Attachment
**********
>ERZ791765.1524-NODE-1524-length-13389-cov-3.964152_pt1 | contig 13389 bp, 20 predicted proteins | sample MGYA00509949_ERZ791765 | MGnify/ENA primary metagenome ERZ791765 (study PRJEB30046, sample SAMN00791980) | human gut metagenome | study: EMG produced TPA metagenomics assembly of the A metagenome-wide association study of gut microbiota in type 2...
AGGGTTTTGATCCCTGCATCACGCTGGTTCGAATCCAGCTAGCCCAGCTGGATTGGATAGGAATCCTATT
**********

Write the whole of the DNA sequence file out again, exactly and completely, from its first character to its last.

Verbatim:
>ERZ791765.1524-NODE-1524-length-13389-cov-3.964152_pt1 | contig 13389 bp, 20 predicted proteins | sample MGYA00509949_ERZ791765 | MGnify/ENA primary metagenome ERZ791765 (study PRJEB30046, sample SAMN00791980) | human gut metagenome | study: EMG produced TPA metagenomics assembly of the A metagenome-wide association study of gut microbiota in type 2...
AGGGTTTTGATCCCTGCATCACGCTGGTTCGAATCCAGCTAGCCCAGCTGGATTGGATAGGAATCCTATT